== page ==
The best way to understand Business Intelligence is probably an overview of how it works in action: taking an organization from data-rich but UN-optimized in data usage, to truly data-driven and able to fully reap the benefits of their information and technology.
Place yourself in the shoes of an established organization – hypothetical, of course – from a data-rich industry like healthcare, IT, or retail. By nature of the tools necessary just to conduct your business, you already have massive amounts of raw data on hand, and you probably made a not-insignificant investment to acquire it. This vast store of data might include, as examples – depending on your industry:
For a medical corporation:
- Patient records
- Diagnosis reports
- Patient surveys
For a retail organization:
- PoS data
- In-store sensors
- Footage from security cameras
- Demand data based on customer footprint
This is where business intelligence at the enterprise level comes in. Previously, ETL design and implementation for the data warehouse was ignored by various organizations but slowly they started adopting a modern approach to handle the data mining, analytics, optimization and reporting.
Let’s have a look at the difference between is a look at traditional BI approach vs Modern approach:
Modern BI Approach
By taking a holistic view of your entire organization and the data gathered in every function, enterprise BI knocks down silos and provides advanced solutions, with a deep understanding of how disparate data from across the enterprise can, when used the right way, provide maximum benefit to the entire enterprise.
While the examples above are broad and hypothetical, many major companies have already benefited from enterprise BI, ranging from giants like Amazon and Netflix, to relatively smaller, niche organizations like music analytics platform Next Big Sound, and digital game developer Miniclip. Read on to discover more about how enterprise BI works.
Major Components of Business Intelligence
Although Business intelligence and analytics implementation differs in the details for every organization, there are a several underlying principles that are relatively constant. These include:
A primary component of BI is making data more efficient to access and analyze. This is achieved in several ways:
- Data aggregation (a centralized data warehouse enabling faster querying);
- Data cleaning (standardizing data so that it’s better able to “communicate” with other data);
- OLAP (online analytical processing, a way of quickly analyzing data via multiple dimensions)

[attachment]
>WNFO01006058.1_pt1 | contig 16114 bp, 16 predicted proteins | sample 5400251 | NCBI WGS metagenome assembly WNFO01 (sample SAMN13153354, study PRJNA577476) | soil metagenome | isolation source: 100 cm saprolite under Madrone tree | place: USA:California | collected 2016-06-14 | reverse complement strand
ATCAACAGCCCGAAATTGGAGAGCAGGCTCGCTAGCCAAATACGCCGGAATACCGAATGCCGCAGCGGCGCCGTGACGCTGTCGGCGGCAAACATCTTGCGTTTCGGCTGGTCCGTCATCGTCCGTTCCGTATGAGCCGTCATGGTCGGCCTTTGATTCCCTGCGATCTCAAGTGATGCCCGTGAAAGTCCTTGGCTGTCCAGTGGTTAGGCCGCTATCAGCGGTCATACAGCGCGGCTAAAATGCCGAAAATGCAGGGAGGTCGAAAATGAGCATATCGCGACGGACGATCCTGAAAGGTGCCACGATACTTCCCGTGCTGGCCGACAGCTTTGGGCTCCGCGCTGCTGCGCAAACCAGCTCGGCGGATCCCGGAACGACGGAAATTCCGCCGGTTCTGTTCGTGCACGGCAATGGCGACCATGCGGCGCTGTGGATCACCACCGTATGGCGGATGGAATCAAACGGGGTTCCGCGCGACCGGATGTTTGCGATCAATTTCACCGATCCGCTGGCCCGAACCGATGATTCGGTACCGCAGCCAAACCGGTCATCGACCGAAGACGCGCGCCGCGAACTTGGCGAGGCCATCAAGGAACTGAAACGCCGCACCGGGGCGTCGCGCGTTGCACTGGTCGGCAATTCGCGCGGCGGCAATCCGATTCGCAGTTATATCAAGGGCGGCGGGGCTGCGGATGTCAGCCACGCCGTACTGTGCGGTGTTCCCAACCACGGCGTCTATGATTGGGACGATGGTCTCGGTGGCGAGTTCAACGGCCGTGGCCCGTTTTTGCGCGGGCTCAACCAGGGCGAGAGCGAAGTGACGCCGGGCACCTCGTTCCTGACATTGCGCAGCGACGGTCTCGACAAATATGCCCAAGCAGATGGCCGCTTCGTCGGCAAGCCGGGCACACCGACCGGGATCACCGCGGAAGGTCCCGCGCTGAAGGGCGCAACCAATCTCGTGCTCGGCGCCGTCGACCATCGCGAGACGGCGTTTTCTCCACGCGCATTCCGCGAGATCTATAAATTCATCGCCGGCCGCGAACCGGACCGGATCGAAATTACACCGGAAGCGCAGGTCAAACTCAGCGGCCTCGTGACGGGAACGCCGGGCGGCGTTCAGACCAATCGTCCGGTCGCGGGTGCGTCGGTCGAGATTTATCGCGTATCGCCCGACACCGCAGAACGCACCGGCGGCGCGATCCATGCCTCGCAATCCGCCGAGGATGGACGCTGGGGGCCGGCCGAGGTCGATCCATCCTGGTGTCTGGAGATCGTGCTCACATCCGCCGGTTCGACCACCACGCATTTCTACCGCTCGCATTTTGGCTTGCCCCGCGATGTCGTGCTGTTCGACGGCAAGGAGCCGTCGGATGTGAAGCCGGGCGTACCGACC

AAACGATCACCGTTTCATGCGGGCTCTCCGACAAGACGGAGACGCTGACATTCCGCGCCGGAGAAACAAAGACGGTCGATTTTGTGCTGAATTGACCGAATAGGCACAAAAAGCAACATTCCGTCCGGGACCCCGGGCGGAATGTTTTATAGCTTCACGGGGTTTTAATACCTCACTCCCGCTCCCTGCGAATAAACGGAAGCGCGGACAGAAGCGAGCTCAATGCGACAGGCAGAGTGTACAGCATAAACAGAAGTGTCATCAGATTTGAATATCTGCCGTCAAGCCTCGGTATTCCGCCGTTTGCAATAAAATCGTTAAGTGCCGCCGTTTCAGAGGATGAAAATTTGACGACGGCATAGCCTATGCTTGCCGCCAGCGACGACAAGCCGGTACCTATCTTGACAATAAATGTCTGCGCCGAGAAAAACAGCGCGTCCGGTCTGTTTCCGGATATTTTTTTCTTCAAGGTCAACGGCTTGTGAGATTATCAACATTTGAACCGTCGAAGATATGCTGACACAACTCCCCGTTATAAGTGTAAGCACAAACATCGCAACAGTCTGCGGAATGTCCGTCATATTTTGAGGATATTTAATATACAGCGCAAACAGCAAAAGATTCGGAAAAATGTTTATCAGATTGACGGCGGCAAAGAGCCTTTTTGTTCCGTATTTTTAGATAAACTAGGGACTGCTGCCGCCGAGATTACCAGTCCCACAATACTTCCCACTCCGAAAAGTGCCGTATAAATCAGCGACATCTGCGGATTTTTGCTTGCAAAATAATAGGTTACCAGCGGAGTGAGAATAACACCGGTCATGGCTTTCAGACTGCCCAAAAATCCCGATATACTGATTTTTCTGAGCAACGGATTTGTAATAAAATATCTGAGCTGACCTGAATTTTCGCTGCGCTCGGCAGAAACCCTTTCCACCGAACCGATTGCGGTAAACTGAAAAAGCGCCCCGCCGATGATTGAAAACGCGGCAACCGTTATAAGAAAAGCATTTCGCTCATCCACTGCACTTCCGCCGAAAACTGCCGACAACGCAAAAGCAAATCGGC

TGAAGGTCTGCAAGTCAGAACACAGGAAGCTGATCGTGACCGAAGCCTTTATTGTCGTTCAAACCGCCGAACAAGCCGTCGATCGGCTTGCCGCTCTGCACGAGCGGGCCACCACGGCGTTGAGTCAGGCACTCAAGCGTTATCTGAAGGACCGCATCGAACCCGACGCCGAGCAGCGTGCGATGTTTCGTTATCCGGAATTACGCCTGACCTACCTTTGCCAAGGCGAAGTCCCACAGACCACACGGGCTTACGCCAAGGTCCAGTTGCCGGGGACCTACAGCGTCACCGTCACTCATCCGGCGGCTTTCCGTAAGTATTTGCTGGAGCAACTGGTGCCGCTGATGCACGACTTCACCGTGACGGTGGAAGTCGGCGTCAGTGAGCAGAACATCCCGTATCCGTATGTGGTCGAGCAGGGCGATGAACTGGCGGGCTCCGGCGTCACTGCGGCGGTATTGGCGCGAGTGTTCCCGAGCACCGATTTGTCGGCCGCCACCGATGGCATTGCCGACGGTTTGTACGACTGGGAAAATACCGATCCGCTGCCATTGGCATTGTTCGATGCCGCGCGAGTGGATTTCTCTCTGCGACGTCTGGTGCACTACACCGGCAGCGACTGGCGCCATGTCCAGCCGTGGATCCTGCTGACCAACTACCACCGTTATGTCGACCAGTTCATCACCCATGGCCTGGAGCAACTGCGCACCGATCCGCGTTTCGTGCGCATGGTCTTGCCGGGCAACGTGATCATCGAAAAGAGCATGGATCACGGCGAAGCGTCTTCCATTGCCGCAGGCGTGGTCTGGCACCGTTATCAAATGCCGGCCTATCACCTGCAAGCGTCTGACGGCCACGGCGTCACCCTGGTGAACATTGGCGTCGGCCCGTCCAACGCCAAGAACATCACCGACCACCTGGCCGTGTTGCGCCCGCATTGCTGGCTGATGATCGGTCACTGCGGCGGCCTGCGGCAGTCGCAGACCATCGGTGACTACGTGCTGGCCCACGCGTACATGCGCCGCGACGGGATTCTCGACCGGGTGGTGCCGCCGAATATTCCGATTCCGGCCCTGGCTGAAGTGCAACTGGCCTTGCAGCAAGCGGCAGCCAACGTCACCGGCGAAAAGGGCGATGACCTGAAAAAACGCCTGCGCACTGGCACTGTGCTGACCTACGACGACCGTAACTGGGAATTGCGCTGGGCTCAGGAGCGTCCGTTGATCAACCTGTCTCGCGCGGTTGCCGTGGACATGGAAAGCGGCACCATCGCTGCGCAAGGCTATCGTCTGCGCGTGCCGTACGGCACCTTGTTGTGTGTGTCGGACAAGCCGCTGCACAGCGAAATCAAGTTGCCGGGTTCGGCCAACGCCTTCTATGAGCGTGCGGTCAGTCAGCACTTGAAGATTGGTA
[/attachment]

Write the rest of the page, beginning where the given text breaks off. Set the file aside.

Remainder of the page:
- Denormalization (optimizing data query times in several ways, including allowing redundant data storage)
Real time analytics
True BI is an “always-on” process, enabling agile, nimble responses to inefficiencies or problems as soon as they’re detected. In practice, this means access to real-time metrics and dashboards, as well as an alert system that ensures that no time is wasted in producing a response.
The data from sources like sensors, markets, logs, social interactions, purchase/spends can be processed for Real time analytics.
Your raw data is a record of history: how a process has been performing, how customers have been making purchase decisions.
With BI, the vast amount of historical data on hand is put to use in vast simulations, drawing on statistical inference and making use of ML and AI tools to provide probabilities for future events and behaviors, which can then be put to use to make more informed decisions in a broad range of areas, including development, marketing, sales, budgeting, and even hiring and promotion.
KPIs (key performance indicators) are often seen as an intractable, “conventional wisdom”-driven metric. Enterprise BI can detect surprising data patterns that may change the way you look at, choose, and assess your KPIs – ultimately resulting in improved performance and results.
Unstructured and unconventional data sources
The typical image of big data, and databases in general, is row after row of numbers, along with simple text data like names. A key differentiator in BI is the ability to draw on unstructured data, which is typically in an unconventional, “un-quantifiable” format like long-form text, such as customer reviews or comments.
The benefits of the advanced technology behind BI mean that this data can be analyzed on its own and in relation to more traditional data, providing even more easily accessible, digestible, actionable information.